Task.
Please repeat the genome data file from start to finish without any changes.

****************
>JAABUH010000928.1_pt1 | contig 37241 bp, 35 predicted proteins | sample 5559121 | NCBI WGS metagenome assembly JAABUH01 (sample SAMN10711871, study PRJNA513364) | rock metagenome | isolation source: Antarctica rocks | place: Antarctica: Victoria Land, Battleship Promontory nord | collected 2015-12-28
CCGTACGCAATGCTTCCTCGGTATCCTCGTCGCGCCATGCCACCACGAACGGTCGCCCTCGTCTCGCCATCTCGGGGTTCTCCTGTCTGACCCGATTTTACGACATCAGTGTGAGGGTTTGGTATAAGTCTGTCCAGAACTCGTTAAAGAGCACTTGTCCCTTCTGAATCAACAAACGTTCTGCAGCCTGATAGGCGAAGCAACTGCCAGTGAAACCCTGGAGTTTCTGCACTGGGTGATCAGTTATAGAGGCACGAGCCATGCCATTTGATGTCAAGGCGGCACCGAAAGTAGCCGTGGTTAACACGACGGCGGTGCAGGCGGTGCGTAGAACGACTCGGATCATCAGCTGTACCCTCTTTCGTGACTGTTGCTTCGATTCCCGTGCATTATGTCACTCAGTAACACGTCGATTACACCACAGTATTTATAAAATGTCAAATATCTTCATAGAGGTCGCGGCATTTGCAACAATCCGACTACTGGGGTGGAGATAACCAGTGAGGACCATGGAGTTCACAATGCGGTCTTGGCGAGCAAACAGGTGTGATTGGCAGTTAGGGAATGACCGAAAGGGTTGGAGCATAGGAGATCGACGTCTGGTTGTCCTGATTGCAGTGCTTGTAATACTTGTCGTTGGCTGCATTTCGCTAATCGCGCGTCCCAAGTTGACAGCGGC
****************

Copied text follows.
>JAABUH010000928.1_pt1 | contig 37241 bp, 35 predicted proteins | sample 5559121 | NCBI WGS metagenome assembly JAABUH01 (sample SAMN10711871, study PRJNA513364) | rock metagenome | isolation source: Antarctica rocks | place: Antarctica: Victoria Land, Battleship Promontory nord | collected 2015-12-28
CCGTACGCAATGCTTCCTCGGTATCCTCGTCGCGCCATGCCACCACGAACGGTCGCCCTCGTCTCGCCATCTCGGGGTTCTCCTGTCTGACCCGATTTTACGACATCAGTGTGAGGGTTTGGTATAAGTCTGTCCAGAACTCGTTAAAGAGCACTTGTCCCTTCTGAATCAACAAACGTTCTGCAGCCTGATAGGCGAAGCAACTGCCAGTGAAACCCTGGAGTTTCTGCACTGGGTGATCAGTTATAGAGGCACGAGCCATGCCATTTGATGTCAAGGCGGCACCGAAAGTAGCCGTGGTTAACACGACGGCGGTGCAGGCGGTGCGTAGAACGACTCGGATCATCAGCTGTACCCTCTTTCGTGACTGTTGCTTCGATTCCCGTGCATTATGTCACTCAGTAACACGTCGATTACACCACAGTATTTATAAAATGTCAAATATCTTCATAGAGGTCGCGGCATTTGCAACAATCCGACTACTGGGGTGGAGATAACCAGTGAGGACCATGGAGTTCACAATGCGGTCTTGGCGAGCAAACAGGTGTGATTGGCAGTTAGGGAATGACCGAAAGGGTTGGAGCATAGGAGATCGACGTCTGGTTGTCCTGATTGCAGTGCTTGTAATACTTGTCGTTGGCTGCATTTCGCTAATCGCGCGTCCCAAGTTGACAGCGGC